SAN FRANCISCO, United States - US National Security Agency chief Michael Rogers warned Tuesday that hackers will inevitably mount a cyber attack against US infrastructure, similar to the power failure in western Ukraine last year.
"It's only a matter of the when, not the if, you are going to see a nation state, a group or an actor engage in destructive behavior against critical infrastructure of the United States," Rogers told a cybersecurity conference in San Francisco.
Rogers also heads the US military's Cyber Command, which is engaged in targeting enemy networks and social media sites.
On December 23, parts of western Ukraine were plunged into darkness after a computer virus affected the networks of several regional electricity companies.
"An actor penetrated the Ukrainian power grid and brought large segments of it offline in a very well-crafted attack that both focused on knocking the system down but also focused on how was the provider likely to respond to that outage," Rogers said.
"Seven weeks ago, it was Ukraine. That isn't the last we are going to see of this, and that worries me."
- Charm offensive –
Rogers and US Attorney General Loretta Lynch, in separate presentations, urged cyber security specialists gathered at a flagship annual RSA Conference here to work with the US government to keep the country and its people safe.
"I believe the future is all about partnerships and it is all about integration," Rogers said.
"We are not going to solve this within the government, and within the Department of Defense specifically; it is partnerships that will develop the best outcomes."
The charm offensive here by Lynch and Rogers came amid a battle with Apple over cracking into an iPhone.
"We know that devices are more and more the repository of all types of information and are so essential to solving serious crimes," Lynch said during an on-stage chat following her prepared remarks.
"Having the inability to obtain evidence that could save lives is a real risk."
Lynch voiced support for data encryption, but argued for middle ground where investigators fighting evil doers could get legal access to information they need.
"The government relies on the cooperation of citizens and companies; the reality is that we are all in this together," Lynch said when asked where that point was in the legal fight with Apple.
"With the ability to live in this country and create wonderful things comes responsibility."
She referred to the confrontation with Apple as a "flashpoint" sparking a much-needed, broader conversation about the balance between digital privacy and public safety.
"Do we let one company -- no matter how great the company or how beautiful their devices -- decide the issue for all of us?" Lynch asked.
- Backdoor backlash –
While addressing a House Judiciary Committee hearing in Washington, FBI chief James Comey defended his agency's efforts to force Apple to help unlock an iPhone in the San Bernardino attacks probe.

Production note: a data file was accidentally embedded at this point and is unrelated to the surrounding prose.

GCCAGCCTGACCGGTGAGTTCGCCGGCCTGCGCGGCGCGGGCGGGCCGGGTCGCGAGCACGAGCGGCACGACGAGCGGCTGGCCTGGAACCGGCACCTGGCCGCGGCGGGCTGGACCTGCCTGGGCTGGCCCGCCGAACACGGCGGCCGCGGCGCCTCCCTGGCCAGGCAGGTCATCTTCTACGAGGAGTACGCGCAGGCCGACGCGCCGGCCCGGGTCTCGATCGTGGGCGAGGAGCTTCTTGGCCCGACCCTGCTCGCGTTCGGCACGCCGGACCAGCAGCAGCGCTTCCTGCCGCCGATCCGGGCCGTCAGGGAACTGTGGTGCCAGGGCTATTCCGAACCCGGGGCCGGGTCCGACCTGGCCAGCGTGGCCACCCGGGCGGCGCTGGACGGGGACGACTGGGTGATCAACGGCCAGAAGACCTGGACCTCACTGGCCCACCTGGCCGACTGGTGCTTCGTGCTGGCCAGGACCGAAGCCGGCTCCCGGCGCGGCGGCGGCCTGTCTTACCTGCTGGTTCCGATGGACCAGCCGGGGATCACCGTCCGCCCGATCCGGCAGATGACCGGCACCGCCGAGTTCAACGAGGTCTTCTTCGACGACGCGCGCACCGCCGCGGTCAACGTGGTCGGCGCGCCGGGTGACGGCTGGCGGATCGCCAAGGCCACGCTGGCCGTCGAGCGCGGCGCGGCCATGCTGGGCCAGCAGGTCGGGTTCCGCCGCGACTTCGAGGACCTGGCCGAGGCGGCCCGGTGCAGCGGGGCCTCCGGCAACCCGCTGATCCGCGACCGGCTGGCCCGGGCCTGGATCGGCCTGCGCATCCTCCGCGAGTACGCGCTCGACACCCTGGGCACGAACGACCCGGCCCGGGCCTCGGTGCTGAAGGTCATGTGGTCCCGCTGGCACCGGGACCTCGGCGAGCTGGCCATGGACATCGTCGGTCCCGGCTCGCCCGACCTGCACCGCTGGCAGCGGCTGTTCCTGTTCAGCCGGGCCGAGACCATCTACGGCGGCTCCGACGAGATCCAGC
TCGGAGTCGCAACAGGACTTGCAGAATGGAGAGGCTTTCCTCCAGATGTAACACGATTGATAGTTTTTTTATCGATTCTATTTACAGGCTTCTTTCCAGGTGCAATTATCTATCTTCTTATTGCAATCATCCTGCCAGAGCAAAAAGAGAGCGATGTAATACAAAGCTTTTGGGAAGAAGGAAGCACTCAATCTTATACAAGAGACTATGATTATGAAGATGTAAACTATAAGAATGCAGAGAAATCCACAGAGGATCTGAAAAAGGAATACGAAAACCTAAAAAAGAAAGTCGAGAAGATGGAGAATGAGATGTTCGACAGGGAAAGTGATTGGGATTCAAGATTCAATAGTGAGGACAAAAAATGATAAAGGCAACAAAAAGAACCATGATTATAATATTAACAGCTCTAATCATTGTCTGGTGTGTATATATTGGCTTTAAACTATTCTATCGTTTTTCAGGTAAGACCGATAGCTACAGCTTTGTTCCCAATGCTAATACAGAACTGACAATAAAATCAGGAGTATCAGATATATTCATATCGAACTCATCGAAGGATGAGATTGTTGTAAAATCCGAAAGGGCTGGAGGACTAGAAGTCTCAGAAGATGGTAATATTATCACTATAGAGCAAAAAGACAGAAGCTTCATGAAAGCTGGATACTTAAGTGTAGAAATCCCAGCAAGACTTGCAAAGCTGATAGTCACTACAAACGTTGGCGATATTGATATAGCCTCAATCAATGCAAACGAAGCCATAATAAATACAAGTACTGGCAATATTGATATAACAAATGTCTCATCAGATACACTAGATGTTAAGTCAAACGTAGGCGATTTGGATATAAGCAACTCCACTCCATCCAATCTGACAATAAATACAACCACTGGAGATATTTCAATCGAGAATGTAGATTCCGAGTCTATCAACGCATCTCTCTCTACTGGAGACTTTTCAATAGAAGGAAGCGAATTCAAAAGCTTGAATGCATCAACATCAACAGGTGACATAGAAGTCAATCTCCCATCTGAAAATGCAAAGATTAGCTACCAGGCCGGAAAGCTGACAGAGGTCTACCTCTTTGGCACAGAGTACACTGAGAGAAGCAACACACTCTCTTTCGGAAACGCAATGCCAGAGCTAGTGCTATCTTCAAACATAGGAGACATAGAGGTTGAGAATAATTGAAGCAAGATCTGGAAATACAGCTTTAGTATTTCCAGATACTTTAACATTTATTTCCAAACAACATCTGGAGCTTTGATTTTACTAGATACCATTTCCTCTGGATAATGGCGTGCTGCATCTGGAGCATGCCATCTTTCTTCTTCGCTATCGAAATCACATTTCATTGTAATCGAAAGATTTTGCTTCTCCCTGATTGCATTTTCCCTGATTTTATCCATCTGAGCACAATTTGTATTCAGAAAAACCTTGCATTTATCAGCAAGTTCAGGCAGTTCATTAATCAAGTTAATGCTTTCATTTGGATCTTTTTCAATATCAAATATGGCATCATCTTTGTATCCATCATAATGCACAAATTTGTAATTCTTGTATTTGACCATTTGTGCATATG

Addressing a case that has set off a fierce public debate, Comey said Americans need to know the safety implications if encryption makes it impossible to access data on smartphones and other devices.
"It's our job to tell the American people the tools we use to keep you safe are becoming less effective," Comey told the House Judiciary Committee hearing.
But Comey also acknowledged that forcing Apple to help unlock the San Bernardino shooter's iPhone could set a precedent for other investigations.
The hearing comes amid an intense legal and political battle after Apple said it would challenge a court order to provide the FBI technical assistance to help break into the San Bernardino iPhone.
Apple has argued the FBI is effectively asking the company to "hack" its own devices and create a "back door" that malicious actors could exploit.
Comey told the hearing that in his view, "it's not about back doors... there's already a door on that phone, we're asking Apple to take away the vicious guard dog."
In remarks prepared for the same hearing, Apple general counsel Bruce Sewell said the public should understand that "encryption is a good thing, a necessary thing," even if it complicates the work of law enforcement.
Encryption helps preserve privacy around the world, he added, "and it keeps people safe."
A US magistrate judge in New York ruled Monday that police overstepped the law when they called on Apple to unlock the iPhone of a suspected drug dealer.
The ruling could signal Apple is on sound footing in its separate but similar battle with the US government over being forced to help crack into an iPhone used by one of the shooters in December's San Bernardino attacks.
"We were obviously disappointed," Lynch said of the latest ruling during her on-stage chat at RSA.